Only two members of the subspecies are now left alive.
The massive mammals that roamed Earth some 30,000 years ago may have gone extinct as a result of global warming, according to an ancient-DNA study.
July 27, 2015|
FLICKR, BENNYResearchers once blamed human hunting for the disappearance of mammoths and other giant mammals more than 20,000 years ago, but a new study based on DNA extracted from ancient fossils suggests that a warming climate may be to blame. The results were published results in Science this week.
Paleogeneticist Alan Cooper of the University of Adelaide in Australia and his colleagues analyzed the genetic material from dozens of megafauna fossils from North America and Eurasia to determine how the populations changed over time. They found that “invisible extinctions”—in which the fossil record looks continuous but in fact species were dying out while being replaced by morphologically similar cousins—were relatively common: the steppe bison, the cave bear, and the giant short-faced bear were all replaced by genetically distinct populations.
“This all happened very abruptly,” Cooper told the National Geographic blog Not Exactly Rocket Science. “They’re weren’t all happening at the same time, but the patterns were there, and many of these changes were only detectable through DNA.”
The team then analyzed ice cores from Greenland and marine sediments in Venezuela to reveal clues about the ancient climate, then compared the timing of these changes to the shifts in the megafauna populations. Sure enough, these invisible extinctions corresponded with periods of sudden warming and cooling called interstadials. Interestingly, the species’ declines and disappearances seemed to coincide with the periods of warming, not cooling—even extended periods of cold such as the last ice age—as researchers had once assumed. Two periods—one about 34,000 years ago and another between 28,000 and 30,000 years ago—seemed particularly hard on the megafauna, the researchers found.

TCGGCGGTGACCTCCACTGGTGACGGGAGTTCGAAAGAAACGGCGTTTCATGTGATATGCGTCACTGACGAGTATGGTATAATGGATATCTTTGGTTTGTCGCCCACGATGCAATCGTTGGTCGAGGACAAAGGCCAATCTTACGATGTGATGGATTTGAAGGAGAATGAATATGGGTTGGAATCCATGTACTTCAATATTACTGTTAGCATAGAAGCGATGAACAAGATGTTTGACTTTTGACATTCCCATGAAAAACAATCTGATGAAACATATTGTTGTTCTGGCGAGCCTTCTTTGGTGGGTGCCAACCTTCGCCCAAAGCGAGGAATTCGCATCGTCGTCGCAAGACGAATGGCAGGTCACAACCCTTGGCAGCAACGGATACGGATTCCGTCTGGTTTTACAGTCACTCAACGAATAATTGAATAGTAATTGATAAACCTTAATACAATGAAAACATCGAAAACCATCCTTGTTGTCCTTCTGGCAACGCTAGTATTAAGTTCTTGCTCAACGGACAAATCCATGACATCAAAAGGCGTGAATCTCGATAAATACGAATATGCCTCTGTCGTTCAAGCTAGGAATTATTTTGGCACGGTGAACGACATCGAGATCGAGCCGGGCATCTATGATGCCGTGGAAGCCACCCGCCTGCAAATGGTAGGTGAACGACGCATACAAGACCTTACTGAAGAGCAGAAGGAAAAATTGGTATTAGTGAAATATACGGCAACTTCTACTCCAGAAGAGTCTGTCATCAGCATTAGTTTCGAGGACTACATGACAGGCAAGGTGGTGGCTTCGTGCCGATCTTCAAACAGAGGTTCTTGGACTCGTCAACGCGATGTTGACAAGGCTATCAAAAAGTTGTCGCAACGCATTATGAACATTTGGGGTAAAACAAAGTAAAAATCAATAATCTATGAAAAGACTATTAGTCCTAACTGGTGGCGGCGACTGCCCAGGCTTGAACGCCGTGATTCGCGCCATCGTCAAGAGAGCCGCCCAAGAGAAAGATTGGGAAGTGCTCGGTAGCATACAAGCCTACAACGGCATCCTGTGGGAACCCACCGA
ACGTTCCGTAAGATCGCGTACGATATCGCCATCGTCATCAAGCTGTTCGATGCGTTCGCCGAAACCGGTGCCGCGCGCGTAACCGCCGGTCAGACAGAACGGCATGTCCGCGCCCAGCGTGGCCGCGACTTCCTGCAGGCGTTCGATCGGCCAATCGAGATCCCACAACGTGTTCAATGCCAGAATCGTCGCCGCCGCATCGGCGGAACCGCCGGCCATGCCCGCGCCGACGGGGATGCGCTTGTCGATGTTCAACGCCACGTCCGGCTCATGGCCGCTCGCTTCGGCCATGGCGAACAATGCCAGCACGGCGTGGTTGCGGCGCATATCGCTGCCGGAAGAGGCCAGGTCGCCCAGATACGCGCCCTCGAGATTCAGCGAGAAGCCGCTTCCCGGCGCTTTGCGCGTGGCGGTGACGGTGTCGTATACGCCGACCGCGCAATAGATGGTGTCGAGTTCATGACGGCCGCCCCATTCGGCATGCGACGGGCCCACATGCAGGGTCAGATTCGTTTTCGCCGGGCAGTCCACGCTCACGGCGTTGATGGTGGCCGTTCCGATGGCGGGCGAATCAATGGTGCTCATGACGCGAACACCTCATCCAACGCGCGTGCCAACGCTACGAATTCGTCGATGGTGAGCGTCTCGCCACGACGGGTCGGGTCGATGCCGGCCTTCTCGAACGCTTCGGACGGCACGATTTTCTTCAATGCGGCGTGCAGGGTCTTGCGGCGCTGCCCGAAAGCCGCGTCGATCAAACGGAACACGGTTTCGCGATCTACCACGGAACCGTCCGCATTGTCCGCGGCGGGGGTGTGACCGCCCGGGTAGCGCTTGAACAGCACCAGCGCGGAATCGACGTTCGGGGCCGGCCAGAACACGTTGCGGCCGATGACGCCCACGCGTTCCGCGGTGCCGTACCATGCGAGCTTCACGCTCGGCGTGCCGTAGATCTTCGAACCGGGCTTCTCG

“People haven’t ever correlated the radiocarbon data on extinct animals to the paleoclimate data in much as detail as these [researchers],” David Steadman, a paleontologist at the Florida Museum of Natural History in Gainesville who was not involved in the work, told Science. But Steadman cautioned against reading “too much into the completeness of the fossil record.” A population may appear to have disappeared when, in fact, paleontologists are simply missing fossils from a particular location or time period, he noted.
Moreover, Steadman said he doesn’t think that all the blame can be placed squarely on climate change. Humans were likely still a driving force in the extinction of many megafauna species, he said. Adrian Lister, an evolutionary paleontologist at the Natural History Museum in London who was not involved with the work, said he thinks it’s probably both. “There are still people who are putting all the blame on humans, and some blame climate,” he told Science. “But a growing number see it as it a synergistic effect, a powerful combination of those two factors happening at once.”
July 28, 2015
An equally good hypothesis, or even theory because it would explain the data, is that climatic warming allowed the megafauna's main predator, humans and/or neanderthals, to expand their range and increase their population and so to catch and locally exterminate the megafauna. In the cold periods the human predators would be driven South more than the mammoths.